By Cecily Walters 2014-03-27 09:38:34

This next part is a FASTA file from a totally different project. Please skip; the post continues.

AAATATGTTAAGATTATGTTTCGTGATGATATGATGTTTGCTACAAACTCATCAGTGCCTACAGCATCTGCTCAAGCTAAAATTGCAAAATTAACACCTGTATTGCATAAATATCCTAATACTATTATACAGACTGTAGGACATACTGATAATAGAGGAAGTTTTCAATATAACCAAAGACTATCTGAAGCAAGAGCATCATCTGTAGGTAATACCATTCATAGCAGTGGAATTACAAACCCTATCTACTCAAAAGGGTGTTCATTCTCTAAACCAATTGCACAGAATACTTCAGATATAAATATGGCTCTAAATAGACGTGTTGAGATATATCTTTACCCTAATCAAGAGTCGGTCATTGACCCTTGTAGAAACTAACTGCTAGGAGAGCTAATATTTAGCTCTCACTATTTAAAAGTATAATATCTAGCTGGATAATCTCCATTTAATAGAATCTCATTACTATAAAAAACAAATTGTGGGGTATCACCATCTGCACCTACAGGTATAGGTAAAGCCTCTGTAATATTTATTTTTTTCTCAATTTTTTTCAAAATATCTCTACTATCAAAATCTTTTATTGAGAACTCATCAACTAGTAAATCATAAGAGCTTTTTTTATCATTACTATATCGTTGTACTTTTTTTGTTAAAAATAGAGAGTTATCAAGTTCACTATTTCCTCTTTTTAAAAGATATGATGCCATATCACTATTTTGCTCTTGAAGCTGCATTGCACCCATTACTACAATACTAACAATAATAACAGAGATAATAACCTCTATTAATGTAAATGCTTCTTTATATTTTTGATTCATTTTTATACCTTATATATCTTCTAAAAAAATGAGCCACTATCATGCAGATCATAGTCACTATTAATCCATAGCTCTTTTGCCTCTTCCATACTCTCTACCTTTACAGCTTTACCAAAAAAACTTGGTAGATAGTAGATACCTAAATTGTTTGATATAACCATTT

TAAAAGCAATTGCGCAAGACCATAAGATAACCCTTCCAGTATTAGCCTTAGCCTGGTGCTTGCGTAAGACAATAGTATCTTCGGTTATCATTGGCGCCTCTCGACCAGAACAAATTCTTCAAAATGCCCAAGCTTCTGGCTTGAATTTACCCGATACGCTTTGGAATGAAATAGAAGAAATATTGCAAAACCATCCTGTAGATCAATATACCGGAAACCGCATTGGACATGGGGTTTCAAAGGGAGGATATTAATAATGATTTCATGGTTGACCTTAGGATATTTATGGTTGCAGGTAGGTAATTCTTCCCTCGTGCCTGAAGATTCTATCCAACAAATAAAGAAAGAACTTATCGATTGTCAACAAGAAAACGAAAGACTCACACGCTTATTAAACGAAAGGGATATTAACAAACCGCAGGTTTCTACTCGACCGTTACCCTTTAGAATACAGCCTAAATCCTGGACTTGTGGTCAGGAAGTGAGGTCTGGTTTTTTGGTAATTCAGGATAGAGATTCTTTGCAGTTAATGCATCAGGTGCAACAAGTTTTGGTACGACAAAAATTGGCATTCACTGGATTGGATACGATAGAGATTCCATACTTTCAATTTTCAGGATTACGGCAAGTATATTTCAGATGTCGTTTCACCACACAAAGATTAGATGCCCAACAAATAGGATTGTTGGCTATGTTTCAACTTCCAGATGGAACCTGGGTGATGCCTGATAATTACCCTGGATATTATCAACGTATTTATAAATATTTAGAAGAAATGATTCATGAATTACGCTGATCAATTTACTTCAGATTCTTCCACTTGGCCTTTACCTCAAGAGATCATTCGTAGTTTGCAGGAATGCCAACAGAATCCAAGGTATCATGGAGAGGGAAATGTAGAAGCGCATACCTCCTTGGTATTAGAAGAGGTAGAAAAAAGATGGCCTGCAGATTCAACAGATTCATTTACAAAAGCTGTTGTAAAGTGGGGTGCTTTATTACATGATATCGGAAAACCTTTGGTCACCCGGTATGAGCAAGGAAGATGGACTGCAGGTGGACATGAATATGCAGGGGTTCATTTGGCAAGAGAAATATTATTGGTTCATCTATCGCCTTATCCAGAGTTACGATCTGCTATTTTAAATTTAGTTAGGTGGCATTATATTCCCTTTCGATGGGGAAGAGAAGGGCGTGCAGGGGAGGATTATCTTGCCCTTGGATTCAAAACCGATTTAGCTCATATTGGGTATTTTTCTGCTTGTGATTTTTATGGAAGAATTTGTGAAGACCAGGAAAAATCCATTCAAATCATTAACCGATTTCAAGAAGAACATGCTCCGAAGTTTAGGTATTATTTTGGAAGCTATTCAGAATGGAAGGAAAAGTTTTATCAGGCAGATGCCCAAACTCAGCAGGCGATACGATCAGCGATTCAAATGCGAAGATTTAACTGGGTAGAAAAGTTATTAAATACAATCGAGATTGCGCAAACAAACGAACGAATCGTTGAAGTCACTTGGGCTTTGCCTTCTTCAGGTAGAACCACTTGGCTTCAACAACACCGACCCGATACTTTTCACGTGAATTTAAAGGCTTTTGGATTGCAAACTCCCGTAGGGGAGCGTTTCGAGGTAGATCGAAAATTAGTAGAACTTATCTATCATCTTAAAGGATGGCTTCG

This Month’s Guest Billy Shore Meet Billy Shore, the founder and chief executive officer of Share Our Strength (SOS), a national nonprofit that works to end childhood hunger in America. Shore will present a General Session speech at SNA’s Annual National Conference in Boston this July. Read more of his thoughts at www.schoolnutrition.org/snmagazinebonuscontent. Your official bio states that you were moved by the 1984 Ethiopian famine to get involved in hunger relief. But why start a brand-new organization? We felt like the efforts that existed for helping to end childhood hunger were preaching to the choir—and we wanted to grow that choir instead of competing for existing resources. We thought that foodservice professionals and the restaurant industry would want to support us. To do that, we had to create new vehicles for people to literally share their strength. How has SOS evolved over the years? We have shifted from being [primarily] a grant maker to other organizations to serving in a leadership role where we are getting other organizations involved in the hunger space. There are hungry kids in the United States because of a lack of political will to solve the problem, not because of war or famine. I wanted to work to solve the problem, not ameliorate it, and that led to creating Share Our Strength’s No Kid Hungry® campaign (www.nokidhungry.org), which has become a national movement. School nutrition operators work in a profession dedicated to feeding hungry kids. What else can they do? Become an advocate for solutions that are affordable and have bipartisan support, such as school breakfast. Promote resources that are useful, such as Share Our Strength’s new calculator, a free, interactive tool that helps school nutrition operators understand the financial impact of expanding breakfast, summer and/or afterschool meal programs. School nutrition professionals have a special privilege in that they share what they are seeing in their schools every day regarding kids and hunger. Their contributions toward ending childhood hunger are extraordinarily valuable. Is there one story of hunger that really sticks with you? I am inspired by many stories and experiences, but recently, I visited 52nd Street Elementary School in Los Angeles. The district’s superintendent mandated breakfast in the classroom for the 850 kids there. Before, the school had a perfect attendance rate of just 250 students, but after universal breakfast was launched, that rate went up to 439. This school also saw an increase in kids reading at their grade level and a decrease in nurse visits. Breakfast in the classroom had a huge impact! You’ve built some great relationships with celebrity spokespeople like Jeff Bridges (above). Do certain celebrities carry more clout than others in making an impact? Everyone has a role to play in helping to end childhood hunger. The reach of an athlete, celebrity or entertainer is powerful, but school nutrition operators, teachers and principals have equal standing in being able to talk about what’s going on in schools. Ending hunger is one of the few issues with universal appeal, because we can’t have a strong America with weak kids. Who are among your own personal heroes? I have seen so many people willing to give of themselves and be generous. Maria Gomez, a nurse who recently completed an SOS Board member term, would anchor our conversations through the lens of someone seeing what kids and families are actually going through. I tend to admire people who are close to the ground and cutting through the rhetoric and politics, people who are willing to talk about how hunger affects a child, so I also admire two Board members, a couple currently in Ethiopia who have traveled on their own dime to spread the message about ending hunger. Hoping that it’s long, long into the future, how do you want the first lines of your obituary to read? I just turned 59, so ask me in another 59 years! I don’t think about the difference I can make or that I have made. We can only solve hunger if more people are involved, so I would want to know that I have played some role in helping others see that they have a strength to share.
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